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DIA Provides Strategic Warning for the Next Generation
May 11, 2012
The Defense Intelligence Agency's (DIA's) 2012-2017 Strategy reinvigorates one of the agency's core missions: to provide strategic warning to decision-makers. One of DIA's key objectives in the Strategy is to "develop and implement an integrated defense intelligence warning capability to prevent strategic surprise, deter conflict and identify opportunities."
The Defense Warning Working Group, led by the Directorate for Intelligence (J2), is DIA's designated champion for this objective. DIA's J2 staff has already started transforming the warning process to affect how warning intelligence is collected, assessed and conveyed to decision-makers and warfighters.
The warning function has a long and varied history. U.S. intelligence organizations in the late 1940s developed lists of indicators for key activities that an adversary would have to take to prepare for war. This indications and warning methodology proved effective in foreseeing many threats throughout the Cold War.
Today's strategic environment is more complex and creates greater demands on defense intelligence. Actors capable of inflicting harm on the United States and our international partners are more numerous and have a wider range of options, from unconventional warfare to cyber attacks, and even to conventional warfare or the use of weapons of mass destruction. Recent conflicts and economic turmoil have also shown us that economic, social and cultural factors must be taken into account in intelligence analysis.
DoD must, therefore, have the capability to warn policymakers against a wide range of potential threats. Such threats are treated separately in defense warning as enduring warning issues and emerging warning issues. Different threats require different methods and techniques to track.
Enduring warning issues are clearly identified, longstanding threats. These types of threats are normally tied to operational planning. Traditional indicator-based methods, adapted to web-based technologies, are used to monitor most of these types of problems.
Emerging warning issues are potentially threatening developments that have not yet fully coalesced. The intentions and capabilities of the actors may not be clear, or the scope and character of the threat may not yet be fully understood. Techniques to identify and track emerging warning issues rely on more flexible solutions such as "red teaming," a structured, iterative process using trained personnel to provide partner and adversary perspectives on a given situation or issue.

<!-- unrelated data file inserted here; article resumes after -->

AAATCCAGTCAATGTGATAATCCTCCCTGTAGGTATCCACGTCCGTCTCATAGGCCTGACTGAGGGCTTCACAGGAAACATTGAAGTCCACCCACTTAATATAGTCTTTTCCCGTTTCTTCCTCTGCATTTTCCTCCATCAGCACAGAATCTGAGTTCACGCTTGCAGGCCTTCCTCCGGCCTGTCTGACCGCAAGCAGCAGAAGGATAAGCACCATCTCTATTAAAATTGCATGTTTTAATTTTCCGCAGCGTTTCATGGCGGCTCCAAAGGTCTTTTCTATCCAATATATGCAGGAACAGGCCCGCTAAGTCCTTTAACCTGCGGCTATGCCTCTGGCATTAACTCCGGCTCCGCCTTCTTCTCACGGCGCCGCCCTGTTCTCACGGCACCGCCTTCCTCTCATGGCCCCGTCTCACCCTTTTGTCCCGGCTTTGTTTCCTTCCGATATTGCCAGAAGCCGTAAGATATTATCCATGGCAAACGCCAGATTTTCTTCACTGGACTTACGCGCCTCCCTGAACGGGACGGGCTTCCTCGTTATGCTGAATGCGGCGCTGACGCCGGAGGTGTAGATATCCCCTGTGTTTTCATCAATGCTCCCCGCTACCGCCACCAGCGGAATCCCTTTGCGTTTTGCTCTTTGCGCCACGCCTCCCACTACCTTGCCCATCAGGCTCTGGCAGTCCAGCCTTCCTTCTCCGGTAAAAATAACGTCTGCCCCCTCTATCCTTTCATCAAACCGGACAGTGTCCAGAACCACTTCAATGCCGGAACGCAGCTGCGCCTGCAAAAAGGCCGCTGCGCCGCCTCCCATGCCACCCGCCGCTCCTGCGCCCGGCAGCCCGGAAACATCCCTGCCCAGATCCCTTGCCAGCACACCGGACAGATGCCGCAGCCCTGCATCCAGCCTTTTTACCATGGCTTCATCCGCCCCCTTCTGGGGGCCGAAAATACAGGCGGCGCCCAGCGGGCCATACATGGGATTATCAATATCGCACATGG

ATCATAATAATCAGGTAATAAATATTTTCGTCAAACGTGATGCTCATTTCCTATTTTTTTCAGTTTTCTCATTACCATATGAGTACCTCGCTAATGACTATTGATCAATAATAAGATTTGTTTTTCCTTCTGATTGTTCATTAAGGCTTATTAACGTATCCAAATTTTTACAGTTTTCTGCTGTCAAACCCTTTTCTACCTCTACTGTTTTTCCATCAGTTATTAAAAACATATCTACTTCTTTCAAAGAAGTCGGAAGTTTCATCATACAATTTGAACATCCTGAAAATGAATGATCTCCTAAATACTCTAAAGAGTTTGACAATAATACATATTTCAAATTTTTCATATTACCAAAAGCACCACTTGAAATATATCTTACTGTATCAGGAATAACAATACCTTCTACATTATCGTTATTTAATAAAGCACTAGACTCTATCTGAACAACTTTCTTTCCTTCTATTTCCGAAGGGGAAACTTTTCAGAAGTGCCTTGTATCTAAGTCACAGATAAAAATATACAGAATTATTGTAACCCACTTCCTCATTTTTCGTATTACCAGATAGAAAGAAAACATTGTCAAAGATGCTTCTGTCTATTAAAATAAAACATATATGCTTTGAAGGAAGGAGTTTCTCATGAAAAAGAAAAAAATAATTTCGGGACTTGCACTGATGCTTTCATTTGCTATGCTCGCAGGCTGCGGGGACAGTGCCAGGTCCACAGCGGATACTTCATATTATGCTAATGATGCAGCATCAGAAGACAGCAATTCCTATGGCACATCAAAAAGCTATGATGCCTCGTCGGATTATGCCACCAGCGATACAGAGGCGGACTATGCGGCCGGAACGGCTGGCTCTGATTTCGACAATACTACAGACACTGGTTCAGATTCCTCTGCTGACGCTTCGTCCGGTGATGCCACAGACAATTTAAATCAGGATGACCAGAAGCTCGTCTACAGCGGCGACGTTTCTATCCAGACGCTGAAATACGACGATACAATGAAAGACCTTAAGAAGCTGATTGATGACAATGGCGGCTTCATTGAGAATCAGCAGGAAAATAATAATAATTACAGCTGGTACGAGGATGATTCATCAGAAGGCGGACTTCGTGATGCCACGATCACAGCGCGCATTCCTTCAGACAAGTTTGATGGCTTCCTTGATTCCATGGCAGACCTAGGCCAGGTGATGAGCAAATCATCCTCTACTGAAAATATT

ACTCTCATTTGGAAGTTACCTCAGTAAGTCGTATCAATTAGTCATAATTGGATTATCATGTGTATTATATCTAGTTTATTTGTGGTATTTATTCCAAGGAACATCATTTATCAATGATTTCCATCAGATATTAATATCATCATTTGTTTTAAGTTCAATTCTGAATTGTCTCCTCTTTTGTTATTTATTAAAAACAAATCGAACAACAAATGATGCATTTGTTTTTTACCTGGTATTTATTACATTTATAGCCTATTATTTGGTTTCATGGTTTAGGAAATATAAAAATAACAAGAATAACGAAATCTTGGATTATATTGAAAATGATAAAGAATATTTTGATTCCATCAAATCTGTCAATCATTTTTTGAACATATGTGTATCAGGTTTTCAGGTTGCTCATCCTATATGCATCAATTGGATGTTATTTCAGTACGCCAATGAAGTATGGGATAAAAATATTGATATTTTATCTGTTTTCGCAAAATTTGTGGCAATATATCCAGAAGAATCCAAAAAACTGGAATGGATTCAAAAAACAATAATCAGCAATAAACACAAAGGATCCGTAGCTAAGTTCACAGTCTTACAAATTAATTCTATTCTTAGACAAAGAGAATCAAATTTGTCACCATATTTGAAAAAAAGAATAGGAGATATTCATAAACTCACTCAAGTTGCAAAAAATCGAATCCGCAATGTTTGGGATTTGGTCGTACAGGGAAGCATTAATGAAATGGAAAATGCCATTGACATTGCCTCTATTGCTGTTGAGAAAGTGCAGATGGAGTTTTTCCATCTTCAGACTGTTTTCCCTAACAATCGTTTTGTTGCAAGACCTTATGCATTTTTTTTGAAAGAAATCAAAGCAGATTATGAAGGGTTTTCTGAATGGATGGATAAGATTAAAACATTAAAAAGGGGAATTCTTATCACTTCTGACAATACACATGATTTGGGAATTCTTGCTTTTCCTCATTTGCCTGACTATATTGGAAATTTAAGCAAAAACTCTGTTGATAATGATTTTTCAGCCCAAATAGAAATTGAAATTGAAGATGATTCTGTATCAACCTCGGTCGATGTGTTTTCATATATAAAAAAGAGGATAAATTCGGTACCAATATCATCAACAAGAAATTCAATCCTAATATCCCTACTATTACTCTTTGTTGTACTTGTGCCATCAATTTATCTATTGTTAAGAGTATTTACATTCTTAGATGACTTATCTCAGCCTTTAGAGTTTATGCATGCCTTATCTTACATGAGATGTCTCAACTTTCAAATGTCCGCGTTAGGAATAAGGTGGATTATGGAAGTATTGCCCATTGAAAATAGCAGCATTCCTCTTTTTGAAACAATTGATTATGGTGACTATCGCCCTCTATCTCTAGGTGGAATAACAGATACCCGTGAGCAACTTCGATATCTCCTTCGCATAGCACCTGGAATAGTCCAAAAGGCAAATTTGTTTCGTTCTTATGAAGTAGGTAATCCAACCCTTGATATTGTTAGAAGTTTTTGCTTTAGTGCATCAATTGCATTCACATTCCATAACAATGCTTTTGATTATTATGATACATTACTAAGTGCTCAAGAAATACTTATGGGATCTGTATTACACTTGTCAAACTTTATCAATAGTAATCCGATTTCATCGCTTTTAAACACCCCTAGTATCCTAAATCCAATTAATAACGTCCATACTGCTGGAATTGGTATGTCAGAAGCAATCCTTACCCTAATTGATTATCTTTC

The most significant change to DIA's approach to warning is the use of Communities of Interest (COIs) to integrate the warning effort. COIs bring together analysts, collectors, operators and other subject-matter experts to address enduring and emerging warning issues. The focal point for warning COIs are the combatant commands that are primarily responsible for warning within their regional or functional areas. COI participants vary, but normally include the commands, defense intelligence agencies and other government agencies with expertise in given subject areas.
As the designated mission manager for warning, the DIA J2 staff integrates the defense warning effort as well as acting as a facilitator and catalyst for defense warning initiatives. The staff is transforming the warning effort by collaborating with stakeholders and integrating more than 200 analysts, collectors, managers and senior executives in a process that harnesses both traditional and innovative approaches to warning. The end goal is to fulfill one of DIA's core missions: providing strategic warning that gives decision-makers time and flexibility to avoid or mitigate potential threats to U.S. interests worldwide.
DIA is the nation’s premier all-source military intelligence organization.
It provides the nation’s most authoritative assessments of foreign military intentions and capabilities. The agency’s four core competencies -- human intelligence, all-source analysis, counterintelligence and technical intelligence -- enable military operations while also informing policy-makers at the defense and national levels.
DIA’s mission is unique and no other agency matches its military expertise across such a broad range of intelligence disciplines.
This page was last updated March 21, 2013.